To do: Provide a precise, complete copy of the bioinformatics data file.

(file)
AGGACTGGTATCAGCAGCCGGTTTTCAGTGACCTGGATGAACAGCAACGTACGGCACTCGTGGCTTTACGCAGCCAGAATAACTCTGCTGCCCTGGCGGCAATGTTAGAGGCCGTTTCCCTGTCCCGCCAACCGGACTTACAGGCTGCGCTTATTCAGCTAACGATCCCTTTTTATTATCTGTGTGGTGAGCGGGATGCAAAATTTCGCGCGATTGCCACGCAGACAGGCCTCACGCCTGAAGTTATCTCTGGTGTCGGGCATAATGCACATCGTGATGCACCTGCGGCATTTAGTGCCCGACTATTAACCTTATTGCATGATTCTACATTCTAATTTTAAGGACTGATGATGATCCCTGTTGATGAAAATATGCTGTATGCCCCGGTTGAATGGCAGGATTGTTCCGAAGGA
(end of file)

AGGACTGGTATCAGCAGCCGGTTTTCAGTGACCTGGATGAACAGCAACGTACGGCACTCGTGGCTTTACGCAGCCAGAATAACTCTGCTGCCCTGGCGGCAATGTTAGAGGCCGTTTCCCTGTCCCGCCAACCGGACTTACAGGCTGCGCTTATTCAGCTAACGATCCCTTTTTATTATCTGTGTGGTGAGCGGGATGCAAAATTTCGCGCGATTGCCACGCAGACAGGCCTCACGCCTGAAGTTATCTCTGGTGTCGGGCATAATGCACATCGTGATGCACCTGCGGCATTTAGTGCCCGACTATTAACCTTATTGCATGATTCTACATTCTAATTTTAAGGACTGATGATGATCCCTGTTGATGAAAATATGCTGTATGCCCCGGTTGAATGGCAGGATTGTTCCGAAGGA